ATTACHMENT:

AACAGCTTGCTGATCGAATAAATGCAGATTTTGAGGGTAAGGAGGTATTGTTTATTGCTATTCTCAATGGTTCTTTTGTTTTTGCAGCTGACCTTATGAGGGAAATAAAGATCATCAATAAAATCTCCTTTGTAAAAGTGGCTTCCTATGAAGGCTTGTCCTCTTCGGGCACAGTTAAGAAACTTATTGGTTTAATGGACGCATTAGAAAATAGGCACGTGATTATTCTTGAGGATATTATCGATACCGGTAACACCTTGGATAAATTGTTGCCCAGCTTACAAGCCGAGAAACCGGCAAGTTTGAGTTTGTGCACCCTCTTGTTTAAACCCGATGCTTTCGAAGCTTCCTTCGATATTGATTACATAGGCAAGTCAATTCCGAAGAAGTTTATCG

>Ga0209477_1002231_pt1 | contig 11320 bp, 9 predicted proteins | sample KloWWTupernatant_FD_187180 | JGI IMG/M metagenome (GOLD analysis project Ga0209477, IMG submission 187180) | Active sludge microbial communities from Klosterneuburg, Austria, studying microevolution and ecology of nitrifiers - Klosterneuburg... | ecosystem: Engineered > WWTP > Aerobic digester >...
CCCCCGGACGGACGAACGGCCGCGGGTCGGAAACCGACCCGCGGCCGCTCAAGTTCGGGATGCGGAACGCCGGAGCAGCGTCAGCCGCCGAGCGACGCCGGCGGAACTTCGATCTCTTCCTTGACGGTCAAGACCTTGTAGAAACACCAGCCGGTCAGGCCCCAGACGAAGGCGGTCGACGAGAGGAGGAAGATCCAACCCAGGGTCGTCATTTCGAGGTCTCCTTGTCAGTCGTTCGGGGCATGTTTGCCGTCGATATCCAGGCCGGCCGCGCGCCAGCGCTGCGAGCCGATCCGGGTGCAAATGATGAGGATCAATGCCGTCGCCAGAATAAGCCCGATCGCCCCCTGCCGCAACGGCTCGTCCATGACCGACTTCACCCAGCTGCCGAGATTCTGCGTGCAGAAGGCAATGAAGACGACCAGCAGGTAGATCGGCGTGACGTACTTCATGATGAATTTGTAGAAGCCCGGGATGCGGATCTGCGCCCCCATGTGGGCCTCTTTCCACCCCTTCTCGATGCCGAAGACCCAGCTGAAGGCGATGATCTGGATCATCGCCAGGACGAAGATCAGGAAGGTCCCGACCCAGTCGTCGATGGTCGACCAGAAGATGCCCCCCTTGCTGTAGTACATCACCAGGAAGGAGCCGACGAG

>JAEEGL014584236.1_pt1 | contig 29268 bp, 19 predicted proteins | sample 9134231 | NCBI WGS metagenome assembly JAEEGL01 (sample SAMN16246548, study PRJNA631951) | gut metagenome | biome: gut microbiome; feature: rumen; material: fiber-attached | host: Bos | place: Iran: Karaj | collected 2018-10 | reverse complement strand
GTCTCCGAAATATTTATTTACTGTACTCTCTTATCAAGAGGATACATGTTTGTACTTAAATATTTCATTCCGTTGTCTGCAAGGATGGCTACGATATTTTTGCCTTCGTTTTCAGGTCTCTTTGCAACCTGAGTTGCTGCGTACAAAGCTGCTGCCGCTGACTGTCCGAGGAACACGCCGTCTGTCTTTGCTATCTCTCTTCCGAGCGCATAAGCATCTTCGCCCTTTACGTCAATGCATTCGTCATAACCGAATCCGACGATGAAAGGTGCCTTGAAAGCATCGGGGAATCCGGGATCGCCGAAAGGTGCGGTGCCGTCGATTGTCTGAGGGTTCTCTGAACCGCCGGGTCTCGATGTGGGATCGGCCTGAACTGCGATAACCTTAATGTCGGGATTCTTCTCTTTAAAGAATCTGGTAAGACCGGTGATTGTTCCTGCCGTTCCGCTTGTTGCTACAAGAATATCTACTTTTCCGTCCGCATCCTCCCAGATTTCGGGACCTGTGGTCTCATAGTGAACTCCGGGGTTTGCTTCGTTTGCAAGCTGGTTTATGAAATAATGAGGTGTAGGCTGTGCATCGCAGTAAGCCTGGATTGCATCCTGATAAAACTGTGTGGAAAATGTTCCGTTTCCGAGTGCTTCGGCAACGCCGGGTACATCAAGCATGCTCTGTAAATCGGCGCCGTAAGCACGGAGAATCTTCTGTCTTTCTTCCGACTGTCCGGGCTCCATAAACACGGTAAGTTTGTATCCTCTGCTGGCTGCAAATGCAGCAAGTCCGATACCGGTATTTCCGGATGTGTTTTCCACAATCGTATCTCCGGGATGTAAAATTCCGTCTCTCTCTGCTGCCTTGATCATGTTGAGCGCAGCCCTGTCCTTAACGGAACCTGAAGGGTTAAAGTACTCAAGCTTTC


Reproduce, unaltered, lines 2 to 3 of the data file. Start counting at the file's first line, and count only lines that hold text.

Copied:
>Ga0209477_1002231_pt1 | contig 11320 bp, 9 predicted proteins | sample KloWWTupernatant_FD_187180 | JGI IMG/M metagenome (GOLD analysis project Ga0209477, IMG submission 187180) | Active sludge microbial communities from Klosterneuburg, Austria, studying microevolution and ecology of nitrifiers - Klosterneuburg... | ecosystem: Engineered > WWTP > Aerobic digester >...
CCCCCGGACGGACGAACGGCCGCGGGTCGGAAACCGACCCGCGGCCGCTCAAGTTCGGGATGCGGAACGCCGGAGCAGCGTCAGCCGCCGAGCGACGCCGGCGGAACTTCGATCTCTTCCTTGACGGTCAAGACCTTGTAGAAACACCAGCCGGTCAGGCCCCAGACGAAGGCGGTCGACGAGAGGAGGAAGATCCAACCCAGGGTCGTCATTTCGAGGTCTCCTTGTCAGTCGTTCGGGGCATGTTTGCCGTCGATATCCAGGCCGGCCGCGCGCCAGCGCTGCGAGCCGATCCGGGTGCAAATGATGAGGATCAATGCCGTCGCCAGAATAAGCCCGATCGCCCCCTGCCGCAACGGCTCGTCCATGACCGACTTCACCCAGCTGCCGAGATTCTGCGTGCAGAAGGCAATGAAGACGACCAGCAGGTAGATCGGCGTGACGTACTTCATGATGAATTTGTAGAAGCCCGGGATGCGGATCTGCGCCCCCATGTGGGCCTCTTTCCACCCCTTCTCGATGCCGAAGACCCAGCTGAAGGCGATGATCTGGATCATCGCCAGGACGAAGATCAGGAAGGTCCCGACCCAGTCGTCGATGGTCGACCAGAAGATGCCCCCCTTGCTGTAGTACATCACCAGGAAGGAGCCGACGAG